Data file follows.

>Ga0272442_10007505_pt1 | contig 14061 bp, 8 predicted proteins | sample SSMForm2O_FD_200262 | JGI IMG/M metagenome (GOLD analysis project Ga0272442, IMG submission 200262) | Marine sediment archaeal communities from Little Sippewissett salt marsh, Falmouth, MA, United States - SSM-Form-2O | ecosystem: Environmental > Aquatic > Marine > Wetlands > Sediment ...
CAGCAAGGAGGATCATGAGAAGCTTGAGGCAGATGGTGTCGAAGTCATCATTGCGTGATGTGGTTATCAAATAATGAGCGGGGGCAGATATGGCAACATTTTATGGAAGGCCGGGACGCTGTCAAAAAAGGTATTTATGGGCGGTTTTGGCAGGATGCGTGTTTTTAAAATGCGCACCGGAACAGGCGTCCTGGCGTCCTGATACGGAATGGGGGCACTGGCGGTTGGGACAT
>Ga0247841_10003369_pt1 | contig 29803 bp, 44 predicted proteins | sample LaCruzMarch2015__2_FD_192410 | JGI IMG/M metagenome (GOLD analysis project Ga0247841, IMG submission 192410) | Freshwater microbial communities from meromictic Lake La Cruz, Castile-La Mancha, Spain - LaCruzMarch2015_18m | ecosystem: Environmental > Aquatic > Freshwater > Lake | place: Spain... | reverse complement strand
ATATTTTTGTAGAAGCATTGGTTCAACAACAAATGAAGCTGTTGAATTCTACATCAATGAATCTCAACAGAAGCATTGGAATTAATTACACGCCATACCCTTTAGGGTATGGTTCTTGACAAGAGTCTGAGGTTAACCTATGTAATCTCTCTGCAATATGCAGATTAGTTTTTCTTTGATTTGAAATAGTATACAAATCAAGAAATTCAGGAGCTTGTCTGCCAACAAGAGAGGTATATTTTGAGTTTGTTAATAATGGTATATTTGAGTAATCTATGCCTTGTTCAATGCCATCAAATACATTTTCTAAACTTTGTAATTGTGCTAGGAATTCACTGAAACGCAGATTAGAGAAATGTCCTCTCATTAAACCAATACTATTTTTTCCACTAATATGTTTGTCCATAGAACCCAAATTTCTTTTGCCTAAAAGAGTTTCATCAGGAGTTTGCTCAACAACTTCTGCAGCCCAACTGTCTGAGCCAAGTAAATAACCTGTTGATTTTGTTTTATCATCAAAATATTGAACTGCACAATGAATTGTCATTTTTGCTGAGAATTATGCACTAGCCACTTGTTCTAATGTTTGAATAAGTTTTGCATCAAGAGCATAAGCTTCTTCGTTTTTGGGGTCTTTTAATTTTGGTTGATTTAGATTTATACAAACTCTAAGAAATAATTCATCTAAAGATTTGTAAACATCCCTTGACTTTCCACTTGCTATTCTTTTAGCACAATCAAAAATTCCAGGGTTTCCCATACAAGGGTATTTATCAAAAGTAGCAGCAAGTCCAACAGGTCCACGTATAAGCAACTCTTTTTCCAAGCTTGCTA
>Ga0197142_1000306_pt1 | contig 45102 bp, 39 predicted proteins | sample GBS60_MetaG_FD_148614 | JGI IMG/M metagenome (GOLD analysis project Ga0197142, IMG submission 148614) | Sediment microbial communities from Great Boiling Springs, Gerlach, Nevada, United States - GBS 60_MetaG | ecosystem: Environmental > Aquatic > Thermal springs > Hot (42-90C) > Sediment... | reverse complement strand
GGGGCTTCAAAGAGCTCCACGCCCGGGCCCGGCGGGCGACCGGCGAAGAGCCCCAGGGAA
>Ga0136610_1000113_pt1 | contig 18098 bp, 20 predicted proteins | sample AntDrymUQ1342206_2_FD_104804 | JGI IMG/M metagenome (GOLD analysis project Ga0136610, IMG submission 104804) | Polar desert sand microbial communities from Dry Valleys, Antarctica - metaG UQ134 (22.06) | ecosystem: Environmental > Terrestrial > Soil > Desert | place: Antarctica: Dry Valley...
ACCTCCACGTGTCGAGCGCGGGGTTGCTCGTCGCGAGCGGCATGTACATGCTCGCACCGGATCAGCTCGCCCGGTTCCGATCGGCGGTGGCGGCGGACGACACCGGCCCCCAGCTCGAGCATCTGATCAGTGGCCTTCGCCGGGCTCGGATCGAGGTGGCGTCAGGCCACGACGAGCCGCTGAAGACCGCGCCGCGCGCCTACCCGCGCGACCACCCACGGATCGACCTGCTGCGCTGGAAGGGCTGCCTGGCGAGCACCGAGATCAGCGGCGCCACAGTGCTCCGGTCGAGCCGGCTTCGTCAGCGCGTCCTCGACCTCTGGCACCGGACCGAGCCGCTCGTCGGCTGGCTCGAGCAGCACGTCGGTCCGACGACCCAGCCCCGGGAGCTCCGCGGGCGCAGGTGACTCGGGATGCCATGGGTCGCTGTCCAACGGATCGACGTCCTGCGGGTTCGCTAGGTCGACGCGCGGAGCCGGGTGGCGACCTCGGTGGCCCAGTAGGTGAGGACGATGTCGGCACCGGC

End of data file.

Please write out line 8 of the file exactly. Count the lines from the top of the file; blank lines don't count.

ACCTCCACGTGTCGAGCGCGGGGTTGCTCGTCGCGAGCGGCATGTACATGCTCGCACCGGATCAGCTCGCCCGGTTCCGATCGGCGGTGGCGGCGGACGACACCGGCCCCCAGCTCGAGCATCTGATCAGTGGCCTTCGCCGGGCTCGGATCGAGGTGGCGTCAGGCCACGACGAGCCGCTGAAGACCGCGCCGCGCGCCTACCCGCGCGACCACCCACGGATCGACCTGCTGCGCTGGAAGGGCTGCCTGGCGAGCACCGAGATCAGCGGCGCCACAGTGCTCCGGTCGAGCCGGCTTCGTCAGCGCGTCCTCGACCTCTGGCACCGGACCGAGCCGCTCGTCGGCTGGCTCGAGCAGCACGTCGGTCCGACGACCCAGCCCCGGGAGCTCCGCGGGCGCAGGTGACTCGGGATGCCATGGGTCGCTGTCCAACGGATCGACGTCCTGCGGGTTCGCTAGGTCGACGCGCGGAGCCGGGTGGCGACCTCGGTGGCCCAGTAGGTGAGGACGATGTCGGCACCGGC